States, or to levy war against them, if and when he is convicted thereof by a court martial or by a court of
(b)--Whenever the loss of United States nationality is put in issue in any action or proceeding
commenced on or after the enactment of this subsection under, or by virtue of, the provisions of this or
any other Act, the burden shall be upon the person or party claiming that such loss occurred, to
establish such claim by a preponderance of the evidence. Any person who commits or performs, or who
has committed or performed, any act of expatriation under the provisions of this or any other Act shall be
presumed to have done so voluntarily, but such presumption may be rebutted upon a showing, by a
preponderance of the evidence, that the act or acts committed or performed were not done voluntarily.
Beyond the Immigration and Naturalization Act, as amended, the United States Constitution also has
something to say on this subject, specifically Article III Section 3 which provides:
Treason against the United States, shall consist only in levying War against them, or in adhering
to their Enemies, giving them Aid and Comfort. No Person shall be convicted of Treason unless on
the Testimony of two Witnesses to the same overt Act, or on Confession in open Court.
The Congress shall have power to declare the Punishment of Treason, but no Attainder of
Treason shall work Corruption of Blood, or Forfeiture except during the Life of the Person
There is a tendency to view attorneys who help immigrants as simply immigration lawyers, but the
practice is actually somewhat broader. Our reading, understanding, and practice is that of U. S.
Immigration and Nationality Law. The precious question of how citizenship and nationality, whether by
birthright or naturalization, can be gained or lost is one that is governed by Federal law, and ultimately by
the Constitution of the United States of America.
Caveat /Disclaimer: U.S. immigration statutes, regulations and interpretations of these and other federal, state and local law are subject to change and timely,
competent counsel from a qualified legal professional on current and applicable law to particular facts is indispensable. This website provides information of a
general nature and such information cannot pertain to any specific set of facts. For any particular situation, the visitor should obtain counsel from a qualified legal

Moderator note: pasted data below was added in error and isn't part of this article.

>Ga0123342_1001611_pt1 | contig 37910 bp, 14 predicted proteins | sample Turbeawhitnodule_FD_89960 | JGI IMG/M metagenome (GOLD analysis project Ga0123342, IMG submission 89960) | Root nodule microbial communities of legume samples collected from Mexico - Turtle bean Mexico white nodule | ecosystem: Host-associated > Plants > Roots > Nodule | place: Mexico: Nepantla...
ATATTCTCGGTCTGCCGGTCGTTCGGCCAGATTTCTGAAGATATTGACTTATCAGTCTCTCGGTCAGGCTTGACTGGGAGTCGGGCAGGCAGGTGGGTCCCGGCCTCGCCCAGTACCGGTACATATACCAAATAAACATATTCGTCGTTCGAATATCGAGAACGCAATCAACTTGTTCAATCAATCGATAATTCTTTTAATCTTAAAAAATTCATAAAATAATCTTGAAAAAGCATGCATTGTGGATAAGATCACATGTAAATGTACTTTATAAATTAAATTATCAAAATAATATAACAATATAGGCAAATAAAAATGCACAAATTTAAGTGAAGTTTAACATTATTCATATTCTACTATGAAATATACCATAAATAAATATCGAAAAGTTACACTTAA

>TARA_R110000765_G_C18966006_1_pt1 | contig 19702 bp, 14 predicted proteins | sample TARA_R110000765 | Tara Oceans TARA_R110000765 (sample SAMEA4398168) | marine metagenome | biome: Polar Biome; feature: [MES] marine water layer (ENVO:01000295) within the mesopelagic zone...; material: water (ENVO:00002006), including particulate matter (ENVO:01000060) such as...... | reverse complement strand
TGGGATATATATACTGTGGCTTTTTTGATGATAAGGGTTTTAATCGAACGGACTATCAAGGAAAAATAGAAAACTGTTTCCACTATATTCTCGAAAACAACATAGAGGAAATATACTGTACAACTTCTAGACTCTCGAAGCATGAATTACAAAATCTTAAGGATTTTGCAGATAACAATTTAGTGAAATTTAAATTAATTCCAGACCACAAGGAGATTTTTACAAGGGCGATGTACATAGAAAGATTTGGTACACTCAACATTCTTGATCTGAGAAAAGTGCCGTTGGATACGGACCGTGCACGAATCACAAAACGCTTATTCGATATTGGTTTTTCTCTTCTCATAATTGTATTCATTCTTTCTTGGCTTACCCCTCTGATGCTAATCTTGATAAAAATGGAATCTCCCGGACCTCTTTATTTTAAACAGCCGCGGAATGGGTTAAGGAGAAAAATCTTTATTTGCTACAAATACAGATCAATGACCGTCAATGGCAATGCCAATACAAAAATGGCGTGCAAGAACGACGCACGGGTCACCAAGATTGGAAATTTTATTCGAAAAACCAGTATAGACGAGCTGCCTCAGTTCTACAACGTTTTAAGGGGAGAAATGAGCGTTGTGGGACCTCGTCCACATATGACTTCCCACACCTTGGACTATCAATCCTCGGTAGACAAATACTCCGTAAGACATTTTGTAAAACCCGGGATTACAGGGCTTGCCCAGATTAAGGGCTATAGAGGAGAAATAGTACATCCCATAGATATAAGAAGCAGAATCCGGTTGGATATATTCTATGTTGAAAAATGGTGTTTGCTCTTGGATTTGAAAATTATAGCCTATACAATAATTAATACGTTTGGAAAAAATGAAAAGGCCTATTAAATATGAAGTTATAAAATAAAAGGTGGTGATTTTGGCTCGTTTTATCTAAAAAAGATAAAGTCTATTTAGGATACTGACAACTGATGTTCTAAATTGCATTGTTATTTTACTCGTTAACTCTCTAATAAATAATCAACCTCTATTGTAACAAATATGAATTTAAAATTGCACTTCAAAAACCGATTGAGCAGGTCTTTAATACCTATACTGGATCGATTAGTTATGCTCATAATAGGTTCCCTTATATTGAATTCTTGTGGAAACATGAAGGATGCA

professional. The publisher reserves the right to amend the contents of this website at any time and for any reason.
Charleston C. K. Wang, Esq.
Of Counsel: Mary Joan Reutter, Esq.& Nazly Mamedova, Esq.
Immigration and Nationaltiy Lawyers in Cincinnati Ohio USA Serving the World
Charleston Wang Immigration Lawyer Cincinnati Ohio Charleston Wang Immigration Attorney Cincinnati Ohio
The Wanglaw Building
6924 Plainfield Road
Cincinnati, Ohio 45236
United States of America
Phones: 513/793-7776 and 513/891-2888
Copyright 2007-2016 All Rights Reserved to Charleston C. K. Wang, Publisher
WANGLAW is a registered tradename
|Charleston Wang Immigration Attorney Cincinnati Ohio USA Charleston Wang Immigration Lawyer Cincinnati Ohio USA Charleston Wang Immigration Law Nationality Law Cincinnati Ohio USA
Charleston Cheng-Kung Wang, Attorney-At-Law
NAZLY MAMEDOVA, Of Counsel
Charleston Wang Immigration Attorney Cincinnati Ohio USA Charleston Wang Immigration Lawyer Cincinnati Ohio USA Charleston Wang Immigration Law Nationality Law Cincinnati Ohio USA
|Remember , remember
always that all of us ... are
that descended from
-=Franklin D. Roosevelt
before the Daughters of the
We hold these truths to be
self evident, that all men are
created equal, that they are
endowed by their Creator
with certain inalianable
rights, that among these are
life, liberty and the pursuit of
-=The Declaration of
Independence of the
It has pleased Almighty God
... He has largely
augmented our free
population by emancipation
and by immigration, while
he has opened to us new
sources of wealth, and has
crowned the labor of our
working-men in every
department of industry with
One more Quote for those
How many goodly creatures
are there here!
How beauteous mankind is!
O brave new world,
That has such people in't!
"ENGLISH IS SPOKEN
HERE" AT WANGLAW USA